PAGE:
Soft skills are the human side of the workplace — or pretty much anyplace. They include things like good communication, an awareness of how their interactions impact others, ability to fit in with company culture and values, basic aptitude for teamwork, resilience, adaptability, problem solving, and emotional intelligence.
While not the primary thing employers looked for in the past (or sadly some in the present), more and more employers realize the importance of soft skills to employee satisfaction, turnover, and the bottom line.
Some soft skill examples
- Strategic planning.
- Solution-oriented thinking.
- Critical thinking.
- Communication skills.
- Positive attitude.
- Interpersonal skills.
- Time management.
- Awareness of others needs / motivators.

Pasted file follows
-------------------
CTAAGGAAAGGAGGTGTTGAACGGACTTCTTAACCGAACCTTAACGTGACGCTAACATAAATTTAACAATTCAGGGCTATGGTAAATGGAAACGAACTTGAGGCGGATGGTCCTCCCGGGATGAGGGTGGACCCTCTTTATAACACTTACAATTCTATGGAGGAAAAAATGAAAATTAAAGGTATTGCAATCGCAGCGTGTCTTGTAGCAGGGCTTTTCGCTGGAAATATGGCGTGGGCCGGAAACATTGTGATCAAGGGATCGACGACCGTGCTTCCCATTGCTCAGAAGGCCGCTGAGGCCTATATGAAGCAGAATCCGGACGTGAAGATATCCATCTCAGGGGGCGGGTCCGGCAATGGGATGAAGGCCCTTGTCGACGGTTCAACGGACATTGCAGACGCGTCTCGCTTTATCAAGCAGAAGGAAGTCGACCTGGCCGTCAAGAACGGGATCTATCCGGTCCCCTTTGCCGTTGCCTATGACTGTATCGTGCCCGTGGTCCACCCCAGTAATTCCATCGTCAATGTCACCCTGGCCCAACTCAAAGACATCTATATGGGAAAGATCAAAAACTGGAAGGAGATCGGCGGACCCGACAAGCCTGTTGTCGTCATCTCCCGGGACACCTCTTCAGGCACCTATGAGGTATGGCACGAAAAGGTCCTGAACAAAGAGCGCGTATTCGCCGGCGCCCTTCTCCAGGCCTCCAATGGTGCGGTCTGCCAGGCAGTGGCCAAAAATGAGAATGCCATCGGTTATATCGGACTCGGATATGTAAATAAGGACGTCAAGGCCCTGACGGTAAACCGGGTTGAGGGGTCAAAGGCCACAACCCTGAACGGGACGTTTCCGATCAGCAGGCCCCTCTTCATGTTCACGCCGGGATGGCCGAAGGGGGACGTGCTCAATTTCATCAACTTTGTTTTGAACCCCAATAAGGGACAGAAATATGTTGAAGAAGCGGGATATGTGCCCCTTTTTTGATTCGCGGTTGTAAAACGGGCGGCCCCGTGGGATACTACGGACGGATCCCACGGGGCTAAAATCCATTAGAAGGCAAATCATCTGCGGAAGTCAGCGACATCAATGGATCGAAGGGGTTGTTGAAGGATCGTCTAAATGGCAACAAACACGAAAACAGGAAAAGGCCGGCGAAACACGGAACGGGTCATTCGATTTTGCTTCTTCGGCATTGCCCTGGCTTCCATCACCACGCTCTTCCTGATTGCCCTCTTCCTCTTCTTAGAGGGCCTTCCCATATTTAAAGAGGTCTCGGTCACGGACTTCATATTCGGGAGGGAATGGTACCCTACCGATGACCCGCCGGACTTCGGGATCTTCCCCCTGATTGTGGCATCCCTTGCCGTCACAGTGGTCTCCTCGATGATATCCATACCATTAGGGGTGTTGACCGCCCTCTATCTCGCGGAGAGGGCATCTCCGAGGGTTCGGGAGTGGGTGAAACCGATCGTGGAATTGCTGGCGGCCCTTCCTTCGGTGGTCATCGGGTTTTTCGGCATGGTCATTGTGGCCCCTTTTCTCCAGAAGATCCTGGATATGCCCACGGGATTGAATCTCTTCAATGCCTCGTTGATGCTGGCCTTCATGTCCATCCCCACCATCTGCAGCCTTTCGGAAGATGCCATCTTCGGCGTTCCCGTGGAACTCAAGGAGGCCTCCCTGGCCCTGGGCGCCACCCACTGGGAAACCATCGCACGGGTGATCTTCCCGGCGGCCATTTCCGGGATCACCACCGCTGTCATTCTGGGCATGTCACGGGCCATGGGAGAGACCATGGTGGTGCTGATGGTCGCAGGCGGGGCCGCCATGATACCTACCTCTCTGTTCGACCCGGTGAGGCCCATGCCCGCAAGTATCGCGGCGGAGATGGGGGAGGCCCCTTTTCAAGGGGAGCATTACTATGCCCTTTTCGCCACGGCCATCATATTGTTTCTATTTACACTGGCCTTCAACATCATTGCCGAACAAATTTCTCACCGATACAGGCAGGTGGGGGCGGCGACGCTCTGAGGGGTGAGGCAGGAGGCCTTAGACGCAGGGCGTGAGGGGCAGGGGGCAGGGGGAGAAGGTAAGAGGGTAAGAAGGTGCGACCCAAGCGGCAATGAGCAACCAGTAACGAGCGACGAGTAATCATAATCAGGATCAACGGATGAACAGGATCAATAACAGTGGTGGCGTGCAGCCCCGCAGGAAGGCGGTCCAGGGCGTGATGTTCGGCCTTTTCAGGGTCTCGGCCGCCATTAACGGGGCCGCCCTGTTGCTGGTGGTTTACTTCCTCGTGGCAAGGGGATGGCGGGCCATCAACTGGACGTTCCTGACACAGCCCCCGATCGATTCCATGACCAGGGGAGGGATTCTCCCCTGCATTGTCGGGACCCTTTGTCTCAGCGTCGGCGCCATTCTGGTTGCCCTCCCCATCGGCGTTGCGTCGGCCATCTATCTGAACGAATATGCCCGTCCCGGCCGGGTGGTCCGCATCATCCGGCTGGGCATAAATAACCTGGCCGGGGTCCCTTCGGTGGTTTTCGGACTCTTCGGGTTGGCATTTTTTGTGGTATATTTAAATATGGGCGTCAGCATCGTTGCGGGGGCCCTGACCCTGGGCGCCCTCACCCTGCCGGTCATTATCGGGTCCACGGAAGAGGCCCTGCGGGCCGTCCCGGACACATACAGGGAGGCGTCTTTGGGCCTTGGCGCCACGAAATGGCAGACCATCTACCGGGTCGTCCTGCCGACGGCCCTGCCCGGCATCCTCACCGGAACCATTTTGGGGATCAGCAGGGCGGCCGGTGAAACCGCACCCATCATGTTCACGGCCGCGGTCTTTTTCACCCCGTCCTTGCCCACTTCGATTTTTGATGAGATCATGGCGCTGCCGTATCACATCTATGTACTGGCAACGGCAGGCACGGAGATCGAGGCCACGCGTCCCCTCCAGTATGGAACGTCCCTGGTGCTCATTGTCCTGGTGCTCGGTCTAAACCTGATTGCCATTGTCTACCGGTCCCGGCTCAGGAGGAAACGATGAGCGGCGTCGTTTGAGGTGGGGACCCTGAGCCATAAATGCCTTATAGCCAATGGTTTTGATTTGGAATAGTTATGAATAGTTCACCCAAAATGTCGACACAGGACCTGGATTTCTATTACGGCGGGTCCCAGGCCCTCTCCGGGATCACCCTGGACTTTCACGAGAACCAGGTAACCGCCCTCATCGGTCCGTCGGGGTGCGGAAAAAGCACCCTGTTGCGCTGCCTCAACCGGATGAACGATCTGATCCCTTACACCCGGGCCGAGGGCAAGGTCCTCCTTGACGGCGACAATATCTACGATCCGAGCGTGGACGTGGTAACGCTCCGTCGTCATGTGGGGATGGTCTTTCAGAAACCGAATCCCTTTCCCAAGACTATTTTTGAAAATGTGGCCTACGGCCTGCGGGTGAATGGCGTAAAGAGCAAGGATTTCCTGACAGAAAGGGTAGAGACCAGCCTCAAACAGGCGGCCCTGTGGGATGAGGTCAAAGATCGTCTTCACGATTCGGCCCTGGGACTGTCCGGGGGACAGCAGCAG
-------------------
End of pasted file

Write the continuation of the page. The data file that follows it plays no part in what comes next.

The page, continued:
- Conflict resolution.
- Ability to speak up when needed.
- Sensing where a solution might be found.
- Ability to persuade when needed.
- Follow-through / seeing a project to the end.
- Recovering / refocusing when things go wrong.
- Basic social skills.
Why soft skills matter so much
If your job requires strong technical skills, soft skills alone won’t get you very far. But even the techiest tech needs to be able to work with others to get things done. And to maybe help aim a project in a direction they think is better. Even just the resilience to come back after failure and not carry it around as a wound going forward.
And for people who interact regularly with others, soft skills can make or break their ability to succeed in the job. They still have to do the work, but soft skills are the backbone of any successful company — even though it’s taken a while for them to admit it. And to seek it out.
One more thing about soft skills. They can be transferable — something you take from job to job. And in interviews they can help you bridge the gap if your technical skills need extra help. Just show examples such as how they helped you bring a project in on time, save the company money, etc.
Check out more career definitions!